Learning From Being a Mom

Jennifer Williams’ big win
Education

Mothering suited Jennifer Williams so well she relayed the skills she learned raising three children into a second career – awarding-winning middle school teacher. Big-time award-winning, in fact. After  15 years using natural nurturing techniques teaching 6th and 8th grade English at John Q. Adams Middle School in Metairie, The Milken Family Foundation chose her recently as a recipient of its prestigious educator award. Winning a Milken anoints Williams as education royalty, so to speak, and also brings a handsome monetary award – $25,000.

The secret ingredients of her success in the classroom – as measured by student performance – evolved from years at home with her own children.  

“It’s that motherly thing that makes you know what kids want,” Williams said.  “I don’t always focus on the teaching. If I focus on the relationships, the rest of it comes naturally.” 

Williams says the power of love works wonders, even with 8th graders focused on the “cool” factor. When children feel safe, she says, they follow guidance and do their best at tasks to please her. Flashing an occasional expression of incredulity, also helps.  

 “I have that ‘Mama’ tone,” she said.  “I just give them the look.”    

To build relationships, she talks to students about their special interests and family life, and attends extra-curricular activities such as sports events and music recitals. She keeps extra backpacks and other frequently lost items on hand, just as a parent would, to minimize the trauma of such events, especially for children whose parents can’t afford replacements.  Attention to emotional needs, even for the most difficult students, eventually pays off.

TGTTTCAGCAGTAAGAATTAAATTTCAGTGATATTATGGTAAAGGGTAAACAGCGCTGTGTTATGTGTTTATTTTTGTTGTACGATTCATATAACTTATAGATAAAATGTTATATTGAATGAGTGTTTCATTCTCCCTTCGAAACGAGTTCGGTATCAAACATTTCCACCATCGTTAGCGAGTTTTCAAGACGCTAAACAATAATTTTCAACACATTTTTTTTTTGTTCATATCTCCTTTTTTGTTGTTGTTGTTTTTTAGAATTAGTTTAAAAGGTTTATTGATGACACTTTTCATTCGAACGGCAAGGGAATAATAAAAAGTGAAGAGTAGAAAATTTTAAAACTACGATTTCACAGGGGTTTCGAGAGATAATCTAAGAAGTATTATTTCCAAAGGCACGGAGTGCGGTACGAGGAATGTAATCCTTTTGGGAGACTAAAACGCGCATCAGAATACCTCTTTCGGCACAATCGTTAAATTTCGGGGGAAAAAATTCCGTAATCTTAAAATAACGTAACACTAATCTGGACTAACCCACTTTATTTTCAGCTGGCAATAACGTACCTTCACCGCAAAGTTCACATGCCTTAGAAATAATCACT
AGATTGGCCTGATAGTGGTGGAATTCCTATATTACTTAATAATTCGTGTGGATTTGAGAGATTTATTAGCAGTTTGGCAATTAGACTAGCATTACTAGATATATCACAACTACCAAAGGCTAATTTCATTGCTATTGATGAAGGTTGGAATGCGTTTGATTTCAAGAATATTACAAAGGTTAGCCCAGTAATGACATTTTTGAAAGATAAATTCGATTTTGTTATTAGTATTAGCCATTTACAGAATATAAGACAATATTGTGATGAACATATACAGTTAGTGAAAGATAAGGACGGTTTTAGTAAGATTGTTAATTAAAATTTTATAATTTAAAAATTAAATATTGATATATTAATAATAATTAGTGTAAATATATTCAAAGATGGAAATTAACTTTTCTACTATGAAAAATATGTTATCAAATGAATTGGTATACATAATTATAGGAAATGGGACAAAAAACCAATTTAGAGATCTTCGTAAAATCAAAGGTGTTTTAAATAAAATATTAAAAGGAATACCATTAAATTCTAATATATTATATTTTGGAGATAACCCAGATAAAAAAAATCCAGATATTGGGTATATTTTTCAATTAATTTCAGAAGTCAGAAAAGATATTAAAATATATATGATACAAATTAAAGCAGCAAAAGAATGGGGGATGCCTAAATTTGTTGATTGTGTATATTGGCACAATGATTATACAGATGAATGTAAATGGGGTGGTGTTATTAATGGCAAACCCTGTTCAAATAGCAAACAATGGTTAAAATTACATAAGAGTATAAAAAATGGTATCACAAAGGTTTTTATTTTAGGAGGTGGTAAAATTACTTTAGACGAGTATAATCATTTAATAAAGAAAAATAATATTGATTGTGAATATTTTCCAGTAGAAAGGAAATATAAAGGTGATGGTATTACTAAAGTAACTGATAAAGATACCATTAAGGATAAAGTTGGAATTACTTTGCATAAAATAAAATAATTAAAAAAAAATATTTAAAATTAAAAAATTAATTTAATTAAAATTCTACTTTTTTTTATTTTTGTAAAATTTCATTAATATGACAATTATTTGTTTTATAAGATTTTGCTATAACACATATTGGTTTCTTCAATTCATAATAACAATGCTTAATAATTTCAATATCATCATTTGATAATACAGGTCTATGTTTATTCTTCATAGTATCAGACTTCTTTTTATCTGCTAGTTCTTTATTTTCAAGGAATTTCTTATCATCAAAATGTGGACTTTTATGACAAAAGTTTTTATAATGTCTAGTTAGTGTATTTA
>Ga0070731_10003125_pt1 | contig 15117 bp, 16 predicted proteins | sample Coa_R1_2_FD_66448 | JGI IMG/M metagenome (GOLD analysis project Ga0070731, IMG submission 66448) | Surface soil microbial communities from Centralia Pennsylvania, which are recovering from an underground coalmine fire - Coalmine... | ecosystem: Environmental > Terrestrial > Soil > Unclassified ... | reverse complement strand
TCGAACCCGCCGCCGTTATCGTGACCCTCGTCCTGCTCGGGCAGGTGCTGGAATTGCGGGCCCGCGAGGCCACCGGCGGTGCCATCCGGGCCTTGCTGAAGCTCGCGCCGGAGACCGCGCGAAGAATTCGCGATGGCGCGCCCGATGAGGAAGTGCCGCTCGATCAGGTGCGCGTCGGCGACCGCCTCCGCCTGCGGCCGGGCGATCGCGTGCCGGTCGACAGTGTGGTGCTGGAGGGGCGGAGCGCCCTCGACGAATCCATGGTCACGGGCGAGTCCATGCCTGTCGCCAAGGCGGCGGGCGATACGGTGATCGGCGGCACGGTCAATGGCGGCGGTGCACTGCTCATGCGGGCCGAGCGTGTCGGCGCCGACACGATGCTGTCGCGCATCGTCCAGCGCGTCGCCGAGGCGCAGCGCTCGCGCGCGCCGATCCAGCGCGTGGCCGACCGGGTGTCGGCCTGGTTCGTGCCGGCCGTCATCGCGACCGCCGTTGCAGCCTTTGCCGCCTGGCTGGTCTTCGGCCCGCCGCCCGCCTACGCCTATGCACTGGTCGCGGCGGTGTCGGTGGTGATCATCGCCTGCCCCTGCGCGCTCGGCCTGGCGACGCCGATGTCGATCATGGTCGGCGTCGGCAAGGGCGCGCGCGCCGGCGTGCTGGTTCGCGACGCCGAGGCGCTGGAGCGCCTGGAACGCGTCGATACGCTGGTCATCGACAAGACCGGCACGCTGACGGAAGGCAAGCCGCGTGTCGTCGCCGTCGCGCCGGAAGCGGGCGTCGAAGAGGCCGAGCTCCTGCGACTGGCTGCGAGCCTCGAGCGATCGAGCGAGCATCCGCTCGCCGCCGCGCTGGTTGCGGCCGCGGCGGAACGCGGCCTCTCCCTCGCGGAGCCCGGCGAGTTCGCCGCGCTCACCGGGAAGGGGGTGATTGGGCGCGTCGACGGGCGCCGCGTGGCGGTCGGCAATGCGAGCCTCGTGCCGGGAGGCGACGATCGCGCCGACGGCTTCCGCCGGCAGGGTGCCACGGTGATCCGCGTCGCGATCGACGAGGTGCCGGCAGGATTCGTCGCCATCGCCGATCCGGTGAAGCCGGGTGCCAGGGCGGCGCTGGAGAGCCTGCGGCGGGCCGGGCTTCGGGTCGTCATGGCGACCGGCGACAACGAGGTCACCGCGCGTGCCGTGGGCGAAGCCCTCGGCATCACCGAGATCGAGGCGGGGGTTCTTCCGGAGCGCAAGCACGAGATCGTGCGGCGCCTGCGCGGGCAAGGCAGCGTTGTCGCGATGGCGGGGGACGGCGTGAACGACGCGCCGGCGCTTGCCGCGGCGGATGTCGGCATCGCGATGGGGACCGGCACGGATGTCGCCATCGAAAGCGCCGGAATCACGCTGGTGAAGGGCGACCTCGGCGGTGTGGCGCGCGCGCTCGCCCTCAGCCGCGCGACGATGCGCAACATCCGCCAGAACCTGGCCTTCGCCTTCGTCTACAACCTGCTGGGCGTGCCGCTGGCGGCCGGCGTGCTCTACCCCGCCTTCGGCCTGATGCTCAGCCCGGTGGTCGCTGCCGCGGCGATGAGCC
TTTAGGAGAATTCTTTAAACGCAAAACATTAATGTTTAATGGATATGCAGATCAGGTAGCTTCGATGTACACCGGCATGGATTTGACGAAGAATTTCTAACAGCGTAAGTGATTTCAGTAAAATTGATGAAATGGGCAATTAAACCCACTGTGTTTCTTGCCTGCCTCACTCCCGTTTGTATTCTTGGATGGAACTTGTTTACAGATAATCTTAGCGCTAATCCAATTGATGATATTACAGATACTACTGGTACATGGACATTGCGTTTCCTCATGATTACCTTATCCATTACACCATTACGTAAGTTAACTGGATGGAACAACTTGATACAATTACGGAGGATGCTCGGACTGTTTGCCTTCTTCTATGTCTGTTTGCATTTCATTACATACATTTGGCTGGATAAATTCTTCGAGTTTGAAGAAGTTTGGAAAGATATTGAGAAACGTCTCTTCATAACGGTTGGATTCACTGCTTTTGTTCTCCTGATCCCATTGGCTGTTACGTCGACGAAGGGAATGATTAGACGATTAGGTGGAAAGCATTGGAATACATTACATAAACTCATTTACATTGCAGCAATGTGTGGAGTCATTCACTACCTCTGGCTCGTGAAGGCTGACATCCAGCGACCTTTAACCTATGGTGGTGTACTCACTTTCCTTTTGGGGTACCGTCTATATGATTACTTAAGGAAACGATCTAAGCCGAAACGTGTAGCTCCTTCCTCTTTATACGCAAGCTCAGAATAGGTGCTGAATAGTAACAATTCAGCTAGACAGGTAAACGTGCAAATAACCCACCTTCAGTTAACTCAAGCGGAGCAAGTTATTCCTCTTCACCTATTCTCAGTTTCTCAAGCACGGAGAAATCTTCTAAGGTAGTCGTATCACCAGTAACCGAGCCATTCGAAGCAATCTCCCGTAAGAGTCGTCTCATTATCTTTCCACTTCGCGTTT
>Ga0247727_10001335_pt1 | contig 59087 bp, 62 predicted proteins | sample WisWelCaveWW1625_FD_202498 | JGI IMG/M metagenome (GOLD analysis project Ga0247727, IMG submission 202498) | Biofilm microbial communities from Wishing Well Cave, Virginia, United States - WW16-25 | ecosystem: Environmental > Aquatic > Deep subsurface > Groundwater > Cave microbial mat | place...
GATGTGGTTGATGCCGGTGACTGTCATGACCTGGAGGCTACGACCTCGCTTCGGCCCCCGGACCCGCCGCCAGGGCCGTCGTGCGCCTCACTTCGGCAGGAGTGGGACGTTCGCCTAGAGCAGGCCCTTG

One child, she remembered vividly. The girl “hated everybody,” and Williams admitted to having days that she didn’t like the girl either. But, instead of ignoring her, she found tasks for the girl to do to make her feel special. One Christmas, much to her surprise, the girl rewarded Williams’ patient persistence by giving her a necklace with a dangling “J” pendent, the first letter of her first name.

The relationship factor also showed its results in a small group of struggling children she taught for three straight years. Poor academic results indicated a need for reading intervention.  After the third year of small group teaching, their test scores soared beyond expectations.  “That’s when I knew that the relationships you build with them are really important and can make all the difference in the world,” she said.

As an English teacher, she also uses the power of “sense of place”, a literary term referring to a unique location that brings meaningful texture to the core content. To create a relaxed classroom atmosphere, she incorporates yoga balls and other anti-anxiety details. She posts favorite images on her bulletin board.

“Everyone calls my classroom the Pinterest Classroom,” she said, referring to the social media image-sharing site. 

On Fridays, just for fun, the lights go out and students work by flashlight. Other days, rap songs teach figurative language. 

Winning a Milken award never crossed her mind. The day of the announcement, she had been focusing on quieting the noise around her. It took a while to notice that the important-looking man addressing the school assembly, Foundation Founder Lowell Milken, called her name.  

“I was almost embarrassed,” Williams said. “I couldn’t stop crying. Even some of the boys were crying. It was the sweetest thing.”